Global EditionASIA 中文双语Français
Home / Business / Industries

Wind, solar prepare for post-subsidy era

By ZHENG XIN | China Daily | Updated: 2021-07-02 09:52
Share - WeChat
A technician (center) examines goods at Sinoma Wind Power Blade (Handan) Co Ltd in Handan, Hebei province, in April. [Photo/Xinhua]

New policies seen benefiting, strengthening renewables industry over long term

China is ready for subsidy-free renewables after years of technological advances and cost reductions, as the government has been leveraging its range of policies in a careful balancing act to both reduce the subsidy burden while maintaining a fairly stable market, analysts said.

China will remove subsidies for new centralized photovoltaic stations, distributed photovoltaic projects and onshore wind power projects from the central government budget in 2021 and work toward grid parity, the National Development and Reform Commission announced in mid-June.

Effective Aug 1, the policies aim to promote the efficient use of resources and high-quality development of new energy industries and ensure that wind and solar projects receive relatively good returns. Meanwhile, investments can be directed in a more effective way, the country's top economic planner said.

The policies will benefit the solar and wind industries over the long run in a healthy way.

Luan Dong, China renewables analyst at Bloomberg New Energy Finance, said the government's scrapping of subsidies for wind and solar projects this year is within expectations, as costs for onshore wind and solar projects have been rapidly decreasing in recent years, paving the way for electricity derived from solar and wind to be sold to the grid at the same price as coal-fired power.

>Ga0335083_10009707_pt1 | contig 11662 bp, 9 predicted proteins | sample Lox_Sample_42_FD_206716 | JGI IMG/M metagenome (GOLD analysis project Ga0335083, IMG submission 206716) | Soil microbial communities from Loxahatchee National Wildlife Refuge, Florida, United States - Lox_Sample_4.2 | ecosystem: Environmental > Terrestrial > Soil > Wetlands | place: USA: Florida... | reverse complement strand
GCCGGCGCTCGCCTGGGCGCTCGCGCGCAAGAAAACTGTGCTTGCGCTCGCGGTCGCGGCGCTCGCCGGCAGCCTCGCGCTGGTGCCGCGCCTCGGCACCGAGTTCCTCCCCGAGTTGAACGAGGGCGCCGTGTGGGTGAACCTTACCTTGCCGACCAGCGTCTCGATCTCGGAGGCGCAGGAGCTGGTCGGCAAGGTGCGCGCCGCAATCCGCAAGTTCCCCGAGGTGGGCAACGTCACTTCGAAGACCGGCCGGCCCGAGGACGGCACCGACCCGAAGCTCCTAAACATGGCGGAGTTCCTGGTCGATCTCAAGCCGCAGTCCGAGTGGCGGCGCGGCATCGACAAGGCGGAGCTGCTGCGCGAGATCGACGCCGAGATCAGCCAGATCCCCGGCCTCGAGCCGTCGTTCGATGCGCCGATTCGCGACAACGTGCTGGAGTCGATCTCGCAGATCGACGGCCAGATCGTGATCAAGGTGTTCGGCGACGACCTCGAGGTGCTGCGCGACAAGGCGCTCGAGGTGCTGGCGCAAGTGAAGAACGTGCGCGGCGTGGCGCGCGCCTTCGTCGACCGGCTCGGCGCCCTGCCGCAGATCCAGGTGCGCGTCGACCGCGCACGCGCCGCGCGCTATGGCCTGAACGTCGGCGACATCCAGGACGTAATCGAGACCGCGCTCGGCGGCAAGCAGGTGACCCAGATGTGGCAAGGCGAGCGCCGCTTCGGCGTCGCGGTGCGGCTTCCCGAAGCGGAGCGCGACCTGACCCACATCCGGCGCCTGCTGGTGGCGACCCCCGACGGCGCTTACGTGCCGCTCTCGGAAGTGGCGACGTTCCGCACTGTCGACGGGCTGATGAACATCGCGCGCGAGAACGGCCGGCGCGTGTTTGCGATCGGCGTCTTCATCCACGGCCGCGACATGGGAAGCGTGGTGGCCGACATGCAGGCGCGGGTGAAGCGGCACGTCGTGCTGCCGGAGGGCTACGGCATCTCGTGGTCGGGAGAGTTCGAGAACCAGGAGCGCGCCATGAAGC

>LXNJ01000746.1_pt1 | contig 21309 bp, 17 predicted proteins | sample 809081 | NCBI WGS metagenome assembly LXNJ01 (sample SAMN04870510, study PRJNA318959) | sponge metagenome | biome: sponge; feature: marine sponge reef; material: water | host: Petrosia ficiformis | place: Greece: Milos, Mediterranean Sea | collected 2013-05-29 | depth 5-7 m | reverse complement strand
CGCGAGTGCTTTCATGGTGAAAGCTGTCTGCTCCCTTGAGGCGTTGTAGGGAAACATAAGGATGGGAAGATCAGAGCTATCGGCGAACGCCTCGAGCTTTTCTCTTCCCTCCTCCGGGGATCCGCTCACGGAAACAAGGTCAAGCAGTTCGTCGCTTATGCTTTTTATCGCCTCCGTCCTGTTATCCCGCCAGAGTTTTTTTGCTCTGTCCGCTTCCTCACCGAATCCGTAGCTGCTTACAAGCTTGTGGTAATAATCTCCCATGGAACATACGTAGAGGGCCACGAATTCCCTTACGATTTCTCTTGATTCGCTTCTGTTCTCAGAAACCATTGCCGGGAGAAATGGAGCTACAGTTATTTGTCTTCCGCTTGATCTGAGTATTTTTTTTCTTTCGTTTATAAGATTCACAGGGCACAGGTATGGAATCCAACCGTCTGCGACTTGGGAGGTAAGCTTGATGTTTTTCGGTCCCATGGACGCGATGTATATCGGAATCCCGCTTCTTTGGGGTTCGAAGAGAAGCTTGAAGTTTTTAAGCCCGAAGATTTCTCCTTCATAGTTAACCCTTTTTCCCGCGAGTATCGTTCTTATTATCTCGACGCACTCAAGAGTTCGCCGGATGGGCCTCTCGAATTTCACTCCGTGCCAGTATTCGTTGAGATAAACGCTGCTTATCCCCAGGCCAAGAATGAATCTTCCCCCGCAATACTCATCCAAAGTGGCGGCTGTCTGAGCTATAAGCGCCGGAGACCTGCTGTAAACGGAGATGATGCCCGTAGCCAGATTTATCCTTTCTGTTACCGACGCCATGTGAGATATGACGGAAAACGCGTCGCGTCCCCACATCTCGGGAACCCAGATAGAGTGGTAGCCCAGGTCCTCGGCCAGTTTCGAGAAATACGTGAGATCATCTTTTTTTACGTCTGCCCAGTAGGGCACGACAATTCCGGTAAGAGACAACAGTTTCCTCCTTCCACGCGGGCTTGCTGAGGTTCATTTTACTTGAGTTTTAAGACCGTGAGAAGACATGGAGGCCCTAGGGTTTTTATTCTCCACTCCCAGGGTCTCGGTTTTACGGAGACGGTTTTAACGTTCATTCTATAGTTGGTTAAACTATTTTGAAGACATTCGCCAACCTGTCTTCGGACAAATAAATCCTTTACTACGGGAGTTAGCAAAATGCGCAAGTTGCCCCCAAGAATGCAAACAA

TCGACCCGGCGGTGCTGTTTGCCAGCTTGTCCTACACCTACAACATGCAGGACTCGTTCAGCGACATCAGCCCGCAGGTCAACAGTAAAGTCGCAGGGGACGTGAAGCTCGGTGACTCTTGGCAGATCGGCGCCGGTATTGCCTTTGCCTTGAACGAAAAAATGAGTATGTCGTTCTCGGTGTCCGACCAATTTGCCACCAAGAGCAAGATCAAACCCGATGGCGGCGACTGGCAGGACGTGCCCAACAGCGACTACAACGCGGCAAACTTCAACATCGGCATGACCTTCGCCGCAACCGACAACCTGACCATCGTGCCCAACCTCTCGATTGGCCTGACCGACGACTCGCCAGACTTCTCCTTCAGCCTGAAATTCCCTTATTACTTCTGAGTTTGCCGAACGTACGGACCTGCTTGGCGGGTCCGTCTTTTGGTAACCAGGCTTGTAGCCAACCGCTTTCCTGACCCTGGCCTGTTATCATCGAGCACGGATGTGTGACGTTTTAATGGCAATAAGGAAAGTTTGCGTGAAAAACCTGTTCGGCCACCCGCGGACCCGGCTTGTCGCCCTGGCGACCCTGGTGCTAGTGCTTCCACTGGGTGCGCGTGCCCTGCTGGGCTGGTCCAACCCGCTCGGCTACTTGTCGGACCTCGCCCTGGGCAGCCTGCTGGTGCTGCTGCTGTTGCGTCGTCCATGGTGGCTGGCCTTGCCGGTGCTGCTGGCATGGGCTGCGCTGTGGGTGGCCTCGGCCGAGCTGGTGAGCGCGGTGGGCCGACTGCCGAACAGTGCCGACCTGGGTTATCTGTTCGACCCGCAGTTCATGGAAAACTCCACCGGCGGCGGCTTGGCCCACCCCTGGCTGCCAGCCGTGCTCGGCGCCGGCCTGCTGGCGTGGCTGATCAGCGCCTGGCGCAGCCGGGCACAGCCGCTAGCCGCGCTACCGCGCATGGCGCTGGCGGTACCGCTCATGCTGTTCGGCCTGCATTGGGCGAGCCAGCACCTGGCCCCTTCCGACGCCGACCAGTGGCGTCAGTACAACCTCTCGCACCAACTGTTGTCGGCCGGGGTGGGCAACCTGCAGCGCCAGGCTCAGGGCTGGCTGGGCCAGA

"Beginning with the turn of the decade, government subsidies resulted in significant cost reductions for wind and solar plays, and we estimate generating costs for those technologies declined by 60 percent and 80 percent, respectively, since 2014 in China," Luan said.

"Now they are close, if not below, the cost of new coal-fired power in most regions."

However, most of China's coal matrix has already been built, so its current operating costs may still be lower, and competition among generation technologies in China is not purely based on costs, he added.

"By and large, we believe new wind and solar projects can be viable without subsidies and State-owned developers will play a major role in driving market growth," Luan said.

But he said two questions remain. Will policymakers keep mandating price cuts in regulated tariffs for new projects? And will the volume of discounted liberalized power sales increase?

The commission's new policy also follows a drastic fall in manufacturing costs for solar and wind facilities amid booming renewable capacity in China.

The commission also encourages local governments to roll out policies to support the sustainable and healthy development of renewable energy industries, and electricity prices for the newly approved offshore wind and solar power projects will be decided by the pricing authorities of provincial-level regions where said facilities are located, starting this year, it said.